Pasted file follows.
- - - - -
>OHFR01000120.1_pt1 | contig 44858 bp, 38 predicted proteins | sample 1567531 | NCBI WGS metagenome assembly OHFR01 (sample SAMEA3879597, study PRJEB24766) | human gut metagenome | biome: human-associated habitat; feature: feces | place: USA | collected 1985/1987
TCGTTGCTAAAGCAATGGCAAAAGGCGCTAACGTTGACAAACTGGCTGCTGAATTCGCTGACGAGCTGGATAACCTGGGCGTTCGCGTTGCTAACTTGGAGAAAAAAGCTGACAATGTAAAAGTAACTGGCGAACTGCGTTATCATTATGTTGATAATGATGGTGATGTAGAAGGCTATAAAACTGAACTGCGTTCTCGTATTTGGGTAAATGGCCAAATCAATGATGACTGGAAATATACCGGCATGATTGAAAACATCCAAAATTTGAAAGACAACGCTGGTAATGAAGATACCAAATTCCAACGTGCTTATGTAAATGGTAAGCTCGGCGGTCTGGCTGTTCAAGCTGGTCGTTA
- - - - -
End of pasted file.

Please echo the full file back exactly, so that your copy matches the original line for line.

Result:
>OHFR01000120.1_pt1 | contig 44858 bp, 38 predicted proteins | sample 1567531 | NCBI WGS metagenome assembly OHFR01 (sample SAMEA3879597, study PRJEB24766) | human gut metagenome | biome: human-associated habitat; feature: feces | place: USA | collected 1985/1987
TCGTTGCTAAAGCAATGGCAAAAGGCGCTAACGTTGACAAACTGGCTGCTGAATTCGCTGACGAGCTGGATAACCTGGGCGTTCGCGTTGCTAACTTGGAGAAAAAAGCTGACAATGTAAAAGTAACTGGCGAACTGCGTTATCATTATGTTGATAATGATGGTGATGTAGAAGGCTATAAAACTGAACTGCGTTCTCGTATTTGGGTAAATGGCCAAATCAATGATGACTGGAAATATACCGGCATGATTGAAAACATCCAAAATTTGAAAGACAACGCTGGTAATGAAGATACCAAATTCCAACGTGCTTATGTAAATGGTAAGCTCGGCGGTCTGGCTGTTCAAGCTGGTCGTTA